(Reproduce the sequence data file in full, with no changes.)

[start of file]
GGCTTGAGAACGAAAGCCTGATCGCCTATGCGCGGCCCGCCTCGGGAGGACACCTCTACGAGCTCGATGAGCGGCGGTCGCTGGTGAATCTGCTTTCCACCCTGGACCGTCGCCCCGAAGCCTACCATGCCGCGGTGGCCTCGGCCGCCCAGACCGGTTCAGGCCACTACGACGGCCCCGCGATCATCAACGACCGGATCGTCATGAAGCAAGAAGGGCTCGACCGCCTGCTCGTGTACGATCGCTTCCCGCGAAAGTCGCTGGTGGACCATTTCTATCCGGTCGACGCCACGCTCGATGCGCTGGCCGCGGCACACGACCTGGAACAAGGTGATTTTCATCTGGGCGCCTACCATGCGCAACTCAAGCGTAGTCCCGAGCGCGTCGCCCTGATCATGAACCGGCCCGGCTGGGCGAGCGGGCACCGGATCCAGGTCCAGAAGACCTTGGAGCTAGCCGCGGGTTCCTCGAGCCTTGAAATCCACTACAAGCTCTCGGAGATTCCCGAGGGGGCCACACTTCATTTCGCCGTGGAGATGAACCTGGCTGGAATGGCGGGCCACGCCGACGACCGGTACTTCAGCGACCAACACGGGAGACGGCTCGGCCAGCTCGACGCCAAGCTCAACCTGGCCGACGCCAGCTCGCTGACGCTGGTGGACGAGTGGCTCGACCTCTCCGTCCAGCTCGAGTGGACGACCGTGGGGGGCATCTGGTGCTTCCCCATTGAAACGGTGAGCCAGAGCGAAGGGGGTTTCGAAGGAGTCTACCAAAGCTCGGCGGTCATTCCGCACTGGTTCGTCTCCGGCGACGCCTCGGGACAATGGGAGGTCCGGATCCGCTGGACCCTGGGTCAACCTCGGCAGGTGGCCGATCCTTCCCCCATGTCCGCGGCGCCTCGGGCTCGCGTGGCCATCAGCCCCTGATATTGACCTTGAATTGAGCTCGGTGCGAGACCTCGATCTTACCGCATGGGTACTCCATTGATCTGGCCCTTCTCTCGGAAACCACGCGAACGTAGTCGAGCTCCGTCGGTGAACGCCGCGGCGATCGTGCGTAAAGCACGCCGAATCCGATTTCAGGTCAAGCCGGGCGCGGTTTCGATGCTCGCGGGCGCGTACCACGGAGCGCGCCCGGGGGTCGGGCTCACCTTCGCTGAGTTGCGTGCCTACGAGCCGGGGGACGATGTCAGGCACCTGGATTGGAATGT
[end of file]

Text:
GGCTTGAGAACGAAAGCCTGATCGCCTATGCGCGGCCCGCCTCGGGAGGACACCTCTACGAGCTCGATGAGCGGCGGTCGCTGGTGAATCTGCTTTCCACCCTGGACCGTCGCCCCGAAGCCTACCATGCCGCGGTGGCCTCGGCCGCCCAGACCGGTTCAGGCCACTACGACGGCCCCGCGATCATCAACGACCGGATCGTCATGAAGCAAGAAGGGCTCGACCGCCTGCTCGTGTACGATCGCTTCCCGCGAAAGTCGCTGGTGGACCATTTCTATCCGGTCGACGCCACGCTCGATGCGCTGGCCGCGGCACACGACCTGGAACAAGGTGATTTTCATCTGGGCGCCTACCATGCGCAACTCAAGCGTAGTCCCGAGCGCGTCGCCCTGATCATGAACCGGCCCGGCTGGGCGAGCGGGCACCGGATCCAGGTCCAGAAGACCTTGGAGCTAGCCGCGGGTTCCTCGAGCCTTGAAATCCACTACAAGCTCTCGGAGATTCCCGAGGGGGCCACACTTCATTTCGCCGTGGAGATGAACCTGGCTGGAATGGCGGGCCACGCCGACGACCGGTACTTCAGCGACCAACACGGGAGACGGCTCGGCCAGCTCGACGCCAAGCTCAACCTGGCCGACGCCAGCTCGCTGACGCTGGTGGACGAGTGGCTCGACCTCTCCGTCCAGCTCGAGTGGACGACCGTGGGGGGCATCTGGTGCTTCCCCATTGAAACGGTGAGCCAGAGCGAAGGGGGTTTCGAAGGAGTCTACCAAAGCTCGGCGGTCATTCCGCACTGGTTCGTCTCCGGCGACGCCTCGGGACAATGGGAGGTCCGGATCCGCTGGACCCTGGGTCAACCTCGGCAGGTGGCCGATCCTTCCCCCATGTCCGCGGCGCCTCGGGCTCGCGTGGCCATCAGCCCCTGATATTGACCTTGAATTGAGCTCGGTGCGAGACCTCGATCTTACCGCATGGGTACTCCATTGATCTGGCCCTTCTCTCGGAAACCACGCGAACGTAGTCGAGCTCCGTCGGTGAACGCCGCGGCGATCGTGCGTAAAGCACGCCGAATCCGATTTCAGGTCAAGCCGGGCGCGGTTTCGATGCTCGCGGGCGCGTACCACGGAGCGCGCCCGGGGGTCGGGCTCACCTTCGCTGAGTTGCGTGCCTACGAGCCGGGGGACGATGTCAGGCACCTGGATTGGAATGT